In this ever changing economy we see the Business Intelligence (BI) landscape rapidly transforming. The increased focus of the market on cost reduction and customer profitability has forced IT to return to its core while business is driving future developments. This transformation is further fueled by technology innovations. This impacts the trends in BI as never before.
Fixing the basics
The business is demanding more and more from their IT department. In their thirst for extending Business Intelligence and Analytical support it is essential to build a strong information foundation to fund future use. Key elements are Master Data Management (with Customer Master Data as the obvious first), Data Quality improvements and robust BI platforms. With a Return-On-Intelligence (ROI) in mind, this requires a highly industrialized and efficient approach to BI services.
Big data gets bigger and bigger
The rise in volume (amount of data), velocity (speed of data) and variety (range of data) gives way to new architectures that no longer only collect and store but actually use data. The challenge however is that Big data, as opposed to its name, is really many amounts of small data ranging from tweets, sales reports to mail messages. Therefore performance is key word. Look for technology solutions like datawarehouse appliances, in memory analytics, columnar storage and smart software solutions.
Need for speed
Even though the size of data is increasing the BI user is expecting faster answers from their BI environment. Whether it is standard reports or navigating trough (source) data. In memory technology (as opposed to separate disk storage) will allow for new business usage. In order to store, process and gain insight from Big data, on-demand or real-time BI architectures will replaces traditional datawarehouses.
Up in the cloud
Cloud or As A Service models are in increased demand for both temporary as well as permanent usage. It’s all about services (like reporting or analytics) provided from a managed environment based on a (new) business model (often pay per use). In other words: making BI (hardware, software, intelligence) available via the internet.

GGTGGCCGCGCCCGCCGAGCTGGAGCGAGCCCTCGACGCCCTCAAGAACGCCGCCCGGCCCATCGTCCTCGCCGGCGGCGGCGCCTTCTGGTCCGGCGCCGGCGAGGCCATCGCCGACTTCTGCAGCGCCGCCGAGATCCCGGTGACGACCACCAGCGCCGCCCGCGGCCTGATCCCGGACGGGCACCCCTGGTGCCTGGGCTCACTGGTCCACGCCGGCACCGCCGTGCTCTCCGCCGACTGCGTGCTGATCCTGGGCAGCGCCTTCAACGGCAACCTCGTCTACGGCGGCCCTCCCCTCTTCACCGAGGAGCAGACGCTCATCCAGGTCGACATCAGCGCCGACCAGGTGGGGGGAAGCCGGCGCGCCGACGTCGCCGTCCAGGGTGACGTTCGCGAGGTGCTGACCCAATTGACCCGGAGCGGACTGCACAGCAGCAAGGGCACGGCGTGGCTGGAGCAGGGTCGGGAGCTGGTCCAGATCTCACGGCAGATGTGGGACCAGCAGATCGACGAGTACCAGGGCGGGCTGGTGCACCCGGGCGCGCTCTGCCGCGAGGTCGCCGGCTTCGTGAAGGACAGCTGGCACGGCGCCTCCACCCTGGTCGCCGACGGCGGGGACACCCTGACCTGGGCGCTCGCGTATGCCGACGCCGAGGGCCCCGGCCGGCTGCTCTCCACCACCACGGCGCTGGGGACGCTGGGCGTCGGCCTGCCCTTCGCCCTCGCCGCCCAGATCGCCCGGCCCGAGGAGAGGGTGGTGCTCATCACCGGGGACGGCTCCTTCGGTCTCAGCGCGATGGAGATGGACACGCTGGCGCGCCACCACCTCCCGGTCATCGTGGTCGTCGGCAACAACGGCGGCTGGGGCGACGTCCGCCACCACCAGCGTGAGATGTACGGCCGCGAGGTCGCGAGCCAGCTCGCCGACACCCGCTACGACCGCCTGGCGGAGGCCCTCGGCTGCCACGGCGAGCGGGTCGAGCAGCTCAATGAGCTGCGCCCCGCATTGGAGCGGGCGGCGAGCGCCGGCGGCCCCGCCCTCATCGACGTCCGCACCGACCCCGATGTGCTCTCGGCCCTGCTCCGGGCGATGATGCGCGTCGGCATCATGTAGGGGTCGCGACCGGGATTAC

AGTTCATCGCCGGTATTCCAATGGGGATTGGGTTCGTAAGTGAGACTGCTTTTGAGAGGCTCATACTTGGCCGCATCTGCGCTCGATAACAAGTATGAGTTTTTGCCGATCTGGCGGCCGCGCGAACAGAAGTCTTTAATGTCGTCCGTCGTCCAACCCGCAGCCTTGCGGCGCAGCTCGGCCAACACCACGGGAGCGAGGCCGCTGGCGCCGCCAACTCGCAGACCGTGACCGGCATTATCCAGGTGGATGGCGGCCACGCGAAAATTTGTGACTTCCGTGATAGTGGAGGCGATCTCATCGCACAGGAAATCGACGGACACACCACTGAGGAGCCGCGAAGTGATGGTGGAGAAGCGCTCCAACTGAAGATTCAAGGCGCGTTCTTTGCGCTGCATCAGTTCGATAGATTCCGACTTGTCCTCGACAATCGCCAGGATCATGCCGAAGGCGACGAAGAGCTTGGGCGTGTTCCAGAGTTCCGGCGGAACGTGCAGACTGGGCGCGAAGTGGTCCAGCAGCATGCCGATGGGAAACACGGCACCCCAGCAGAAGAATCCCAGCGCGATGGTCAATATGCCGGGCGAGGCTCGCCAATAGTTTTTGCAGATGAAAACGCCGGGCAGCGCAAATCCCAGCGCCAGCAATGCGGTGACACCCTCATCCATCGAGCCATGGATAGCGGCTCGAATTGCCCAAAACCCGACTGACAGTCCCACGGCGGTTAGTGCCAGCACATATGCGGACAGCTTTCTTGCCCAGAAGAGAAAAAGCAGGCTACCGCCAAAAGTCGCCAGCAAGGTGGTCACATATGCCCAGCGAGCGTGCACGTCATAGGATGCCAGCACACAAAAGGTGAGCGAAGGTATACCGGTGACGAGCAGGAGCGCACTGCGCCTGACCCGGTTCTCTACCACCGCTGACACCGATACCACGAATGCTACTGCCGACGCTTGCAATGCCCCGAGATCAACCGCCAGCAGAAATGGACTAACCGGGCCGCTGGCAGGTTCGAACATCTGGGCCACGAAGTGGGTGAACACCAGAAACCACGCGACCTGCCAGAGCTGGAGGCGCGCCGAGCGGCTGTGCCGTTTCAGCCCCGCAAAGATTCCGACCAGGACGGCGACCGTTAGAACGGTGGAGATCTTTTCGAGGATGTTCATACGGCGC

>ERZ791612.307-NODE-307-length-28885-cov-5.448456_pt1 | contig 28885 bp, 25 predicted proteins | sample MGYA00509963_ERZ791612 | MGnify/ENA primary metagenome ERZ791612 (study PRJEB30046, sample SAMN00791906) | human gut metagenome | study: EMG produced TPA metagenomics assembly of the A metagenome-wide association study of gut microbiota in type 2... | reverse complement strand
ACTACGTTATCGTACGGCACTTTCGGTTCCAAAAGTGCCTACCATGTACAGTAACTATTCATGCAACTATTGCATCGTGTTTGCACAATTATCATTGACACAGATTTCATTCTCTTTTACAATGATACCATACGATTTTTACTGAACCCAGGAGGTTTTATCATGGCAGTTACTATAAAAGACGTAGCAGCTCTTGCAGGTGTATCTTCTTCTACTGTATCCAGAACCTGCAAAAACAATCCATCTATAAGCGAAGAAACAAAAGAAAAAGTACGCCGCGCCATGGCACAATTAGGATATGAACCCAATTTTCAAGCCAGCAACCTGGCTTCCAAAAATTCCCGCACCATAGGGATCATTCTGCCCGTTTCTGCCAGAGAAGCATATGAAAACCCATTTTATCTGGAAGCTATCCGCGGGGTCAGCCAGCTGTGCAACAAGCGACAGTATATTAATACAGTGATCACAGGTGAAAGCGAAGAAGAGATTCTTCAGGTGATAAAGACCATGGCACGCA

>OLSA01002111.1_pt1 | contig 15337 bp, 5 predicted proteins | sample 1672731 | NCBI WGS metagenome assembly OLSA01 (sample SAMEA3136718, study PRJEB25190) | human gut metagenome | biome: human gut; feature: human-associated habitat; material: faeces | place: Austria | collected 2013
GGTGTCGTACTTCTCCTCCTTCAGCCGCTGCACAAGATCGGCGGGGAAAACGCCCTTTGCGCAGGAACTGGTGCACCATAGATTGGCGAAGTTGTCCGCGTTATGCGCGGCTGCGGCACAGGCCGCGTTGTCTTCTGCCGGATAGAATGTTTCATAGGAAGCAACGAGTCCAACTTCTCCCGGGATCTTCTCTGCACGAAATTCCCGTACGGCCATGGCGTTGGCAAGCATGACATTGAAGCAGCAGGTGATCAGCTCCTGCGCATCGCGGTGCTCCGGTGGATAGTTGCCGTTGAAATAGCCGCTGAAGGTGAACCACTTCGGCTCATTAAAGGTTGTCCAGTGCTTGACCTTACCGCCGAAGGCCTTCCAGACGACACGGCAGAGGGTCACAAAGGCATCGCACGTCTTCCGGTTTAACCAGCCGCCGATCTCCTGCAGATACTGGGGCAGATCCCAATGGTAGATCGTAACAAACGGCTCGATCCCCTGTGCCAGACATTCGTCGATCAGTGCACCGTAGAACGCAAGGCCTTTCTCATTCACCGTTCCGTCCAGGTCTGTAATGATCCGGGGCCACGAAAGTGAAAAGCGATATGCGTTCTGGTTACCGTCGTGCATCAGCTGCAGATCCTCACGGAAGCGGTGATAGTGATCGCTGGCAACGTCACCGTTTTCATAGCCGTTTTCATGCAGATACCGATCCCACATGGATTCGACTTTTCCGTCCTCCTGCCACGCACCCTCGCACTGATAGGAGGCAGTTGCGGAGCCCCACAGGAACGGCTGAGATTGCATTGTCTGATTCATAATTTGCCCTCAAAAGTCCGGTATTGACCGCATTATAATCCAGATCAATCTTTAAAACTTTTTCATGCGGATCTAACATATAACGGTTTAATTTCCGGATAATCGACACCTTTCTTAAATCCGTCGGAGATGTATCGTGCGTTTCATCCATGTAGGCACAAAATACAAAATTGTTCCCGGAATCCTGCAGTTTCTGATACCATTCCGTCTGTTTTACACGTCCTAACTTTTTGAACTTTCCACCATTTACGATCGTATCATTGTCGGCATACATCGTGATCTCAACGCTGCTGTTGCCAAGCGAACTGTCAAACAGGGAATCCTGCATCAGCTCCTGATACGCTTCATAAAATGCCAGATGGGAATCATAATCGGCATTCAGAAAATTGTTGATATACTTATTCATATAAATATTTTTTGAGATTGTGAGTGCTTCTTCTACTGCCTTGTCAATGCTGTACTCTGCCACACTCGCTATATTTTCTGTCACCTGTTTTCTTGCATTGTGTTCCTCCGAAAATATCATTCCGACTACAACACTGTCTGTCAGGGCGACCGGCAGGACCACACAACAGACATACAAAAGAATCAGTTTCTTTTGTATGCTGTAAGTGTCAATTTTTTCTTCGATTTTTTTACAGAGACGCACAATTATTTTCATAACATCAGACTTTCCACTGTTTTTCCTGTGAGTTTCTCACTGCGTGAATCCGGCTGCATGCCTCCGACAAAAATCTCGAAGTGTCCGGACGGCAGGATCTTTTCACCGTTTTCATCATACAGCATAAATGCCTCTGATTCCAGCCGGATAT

Agility is the new normal
Historically BI has been IT controlled data collection, integration and distribution of historical data. However BI has evolved into being part of the ongoing daily (operational, tactic and strategic) business processes to plan, monitor and improve on organizational goals. Next generation BI is therefore by nature more agile in its development (BI lifecycle) and requires (real- or righttime) insights into increasingly complex questions.
Do IT yourself
BI once was the field of a limited number of expert users but has come a long way since. Trough the democratization of information, placing BI in the hand of many but still as a separate process. BI now has become part of our daily work. With this comes the increased need to create insight on the fly instead of trough standard IT (governance) processes. More and more BI users are taking over tasks that traditionally were the field of the IT developers.
Social Media are hot
Social media like Twitter and Facebook are no longer a hype or a trend but part of the everyday life from a personal as well from business perspective. They can supply organizations with essential information about their customers opinions. Combined with the actual customer behavior as captured in transactional systems this proves to be a wealth of information.
Google fast, Apple easy
Just like at home, business users are expecting an engine that searches all available data (structured and unstructured, internal and external) to quickly find answers. Navigating through the results to find patterns, trends could be improved with advanced visualizations. The result is a consumerization of enterprise BI. The corporate BI App Store is (virtually) just around the corner.
Business & IT in therapy
BI users are struggling to get faster access to more data. For this the need to build, maintain and organize BI solutions increases. IT therefore is in an unique position to enable the BI business user. However it often seems like business comes from Mars and IT from Venus. Aligning both parties (for example in a BI competence center) is a first step.
Let’s go mobile
BI users want to access their data anytime and anywhere. This puts a demand on both the backend of any BI solution (like datawarehouse appliances) but also on the frontend where information access and visualization must be possible. The increased use of tables and smartphones has already become mainstream in many business environment.